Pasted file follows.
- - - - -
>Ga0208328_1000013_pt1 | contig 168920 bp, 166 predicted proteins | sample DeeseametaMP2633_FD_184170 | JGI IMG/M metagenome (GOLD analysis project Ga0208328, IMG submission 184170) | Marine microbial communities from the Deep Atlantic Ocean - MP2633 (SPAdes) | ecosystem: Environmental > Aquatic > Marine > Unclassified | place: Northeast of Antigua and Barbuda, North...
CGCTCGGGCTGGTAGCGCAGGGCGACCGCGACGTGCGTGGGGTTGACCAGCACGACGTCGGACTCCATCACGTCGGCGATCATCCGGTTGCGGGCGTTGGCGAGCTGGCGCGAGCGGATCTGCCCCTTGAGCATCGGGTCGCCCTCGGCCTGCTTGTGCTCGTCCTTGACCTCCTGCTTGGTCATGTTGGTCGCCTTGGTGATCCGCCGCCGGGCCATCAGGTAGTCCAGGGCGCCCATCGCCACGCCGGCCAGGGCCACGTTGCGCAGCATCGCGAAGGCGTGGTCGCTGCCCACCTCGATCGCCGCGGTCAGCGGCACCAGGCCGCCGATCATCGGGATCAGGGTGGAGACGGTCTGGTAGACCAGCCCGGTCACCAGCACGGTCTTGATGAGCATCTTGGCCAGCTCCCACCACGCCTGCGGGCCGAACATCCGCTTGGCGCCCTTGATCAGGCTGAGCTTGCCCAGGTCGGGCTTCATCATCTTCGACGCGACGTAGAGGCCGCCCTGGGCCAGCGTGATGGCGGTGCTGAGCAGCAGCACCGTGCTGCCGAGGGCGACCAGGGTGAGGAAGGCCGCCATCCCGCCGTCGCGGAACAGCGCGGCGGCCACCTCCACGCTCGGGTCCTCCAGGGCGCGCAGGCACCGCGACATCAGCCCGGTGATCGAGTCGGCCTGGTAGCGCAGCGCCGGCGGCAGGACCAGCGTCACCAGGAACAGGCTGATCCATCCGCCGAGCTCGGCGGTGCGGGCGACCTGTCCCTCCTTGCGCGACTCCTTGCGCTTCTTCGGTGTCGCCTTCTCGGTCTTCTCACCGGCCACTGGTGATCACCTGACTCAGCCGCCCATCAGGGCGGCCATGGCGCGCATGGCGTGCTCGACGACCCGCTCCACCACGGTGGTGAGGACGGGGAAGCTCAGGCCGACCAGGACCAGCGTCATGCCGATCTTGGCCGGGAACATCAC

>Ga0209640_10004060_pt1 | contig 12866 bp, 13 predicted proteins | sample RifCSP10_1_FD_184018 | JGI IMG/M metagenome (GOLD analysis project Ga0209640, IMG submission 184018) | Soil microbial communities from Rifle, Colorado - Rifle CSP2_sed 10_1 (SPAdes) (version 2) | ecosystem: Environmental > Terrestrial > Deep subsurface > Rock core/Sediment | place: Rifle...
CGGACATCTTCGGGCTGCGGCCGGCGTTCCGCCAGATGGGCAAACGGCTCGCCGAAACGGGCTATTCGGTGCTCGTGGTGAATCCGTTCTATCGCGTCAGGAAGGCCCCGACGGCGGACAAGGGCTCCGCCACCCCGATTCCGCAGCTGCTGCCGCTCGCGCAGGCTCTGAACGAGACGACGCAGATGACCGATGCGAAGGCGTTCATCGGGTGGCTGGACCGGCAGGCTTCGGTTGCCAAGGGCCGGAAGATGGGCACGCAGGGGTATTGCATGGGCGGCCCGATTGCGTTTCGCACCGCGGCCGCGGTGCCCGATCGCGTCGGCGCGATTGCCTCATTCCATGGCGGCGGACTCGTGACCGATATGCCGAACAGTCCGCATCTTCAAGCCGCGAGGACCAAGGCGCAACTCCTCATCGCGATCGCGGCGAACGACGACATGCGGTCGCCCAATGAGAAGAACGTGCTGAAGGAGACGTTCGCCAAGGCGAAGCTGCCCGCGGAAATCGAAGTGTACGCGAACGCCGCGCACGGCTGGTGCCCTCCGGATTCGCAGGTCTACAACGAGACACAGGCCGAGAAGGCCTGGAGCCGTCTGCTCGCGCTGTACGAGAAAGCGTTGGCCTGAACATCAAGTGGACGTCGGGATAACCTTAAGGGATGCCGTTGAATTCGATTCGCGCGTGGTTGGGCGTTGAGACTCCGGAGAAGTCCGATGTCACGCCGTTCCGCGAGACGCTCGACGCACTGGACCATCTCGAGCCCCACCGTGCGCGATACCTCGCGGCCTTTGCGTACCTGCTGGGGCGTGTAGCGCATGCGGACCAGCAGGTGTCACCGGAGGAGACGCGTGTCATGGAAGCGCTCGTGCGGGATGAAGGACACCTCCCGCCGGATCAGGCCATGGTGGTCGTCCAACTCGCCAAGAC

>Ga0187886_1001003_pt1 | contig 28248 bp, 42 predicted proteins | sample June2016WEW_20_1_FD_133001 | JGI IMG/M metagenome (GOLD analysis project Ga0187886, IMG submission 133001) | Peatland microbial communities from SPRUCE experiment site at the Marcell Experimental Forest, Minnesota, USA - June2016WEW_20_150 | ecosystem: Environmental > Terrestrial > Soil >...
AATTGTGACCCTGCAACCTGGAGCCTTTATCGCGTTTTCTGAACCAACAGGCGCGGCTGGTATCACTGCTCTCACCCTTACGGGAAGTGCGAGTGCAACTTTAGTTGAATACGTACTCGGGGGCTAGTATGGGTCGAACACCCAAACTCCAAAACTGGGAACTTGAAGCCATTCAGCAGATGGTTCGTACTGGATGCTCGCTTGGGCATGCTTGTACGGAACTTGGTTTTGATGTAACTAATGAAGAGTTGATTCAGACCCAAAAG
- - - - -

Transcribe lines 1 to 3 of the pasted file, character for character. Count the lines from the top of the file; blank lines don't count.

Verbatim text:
>Ga0208328_1000013_pt1 | contig 168920 bp, 166 predicted proteins | sample DeeseametaMP2633_FD_184170 | JGI IMG/M metagenome (GOLD analysis project Ga0208328, IMG submission 184170) | Marine microbial communities from the Deep Atlantic Ocean - MP2633 (SPAdes) | ecosystem: Environmental > Aquatic > Marine > Unclassified | place: Northeast of Antigua and Barbuda, North...
CGCTCGGGCTGGTAGCGCAGGGCGACCGCGACGTGCGTGGGGTTGACCAGCACGACGTCGGACTCCATCACGTCGGCGATCATCCGGTTGCGGGCGTTGGCGAGCTGGCGCGAGCGGATCTGCCCCTTGAGCATCGGGTCGCCCTCGGCCTGCTTGTGCTCGTCCTTGACCTCCTGCTTGGTCATGTTGGTCGCCTTGGTGATCCGCCGCCGGGCCATCAGGTAGTCCAGGGCGCCCATCGCCACGCCGGCCAGGGCCACGTTGCGCAGCATCGCGAAGGCGTGGTCGCTGCCCACCTCGATCGCCGCGGTCAGCGGCACCAGGCCGCCGATCATCGGGATCAGGGTGGAGACGGTCTGGTAGACCAGCCCGGTCACCAGCACGGTCTTGATGAGCATCTTGGCCAGCTCCCACCACGCCTGCGGGCCGAACATCCGCTTGGCGCCCTTGATCAGGCTGAGCTTGCCCAGGTCGGGCTTCATCATCTTCGACGCGACGTAGAGGCCGCCCTGGGCCAGCGTGATGGCGGTGCTGAGCAGCAGCACCGTGCTGCCGAGGGCGACCAGGGTGAGGAAGGCCGCCATCCCGCCGTCGCGGAACAGCGCGGCGGCCACCTCCACGCTCGGGTCCTCCAGGGCGCGCAGGCACCGCGACATCAGCCCGGTGATCGAGTCGGCCTGGTAGCGCAGCGCCGGCGGCAGGACCAGCGTCACCAGGAACAGGCTGATCCATCCGCCGAGCTCGGCGGTGCGGGCGACCTGTCCCTCCTTGCGCGACTCCTTGCGCTTCTTCGGTGTCGCCTTCTCGGTCTTCTCACCGGCCACTGGTGATCACCTGACTCAGCCGCCCATCAGGGCGGCCATGGCGCGCATGGCGTGCTCGACGACCCGCTCCACCACGGTGGTGAGGACGGGGAAGCTCAGGCCGACCAGGACCAGCGTCATGCCGATCTTGGCCGGGAACATCAC

>Ga0209640_10004060_pt1 | contig 12866 bp, 13 predicted proteins | sample RifCSP10_1_FD_184018 | JGI IMG/M metagenome (GOLD analysis project Ga0209640, IMG submission 184018) | Soil microbial communities from Rifle, Colorado - Rifle CSP2_sed 10_1 (SPAdes) (version 2) | ecosystem: Environmental > Terrestrial > Deep subsurface > Rock core/Sediment | place: Rifle...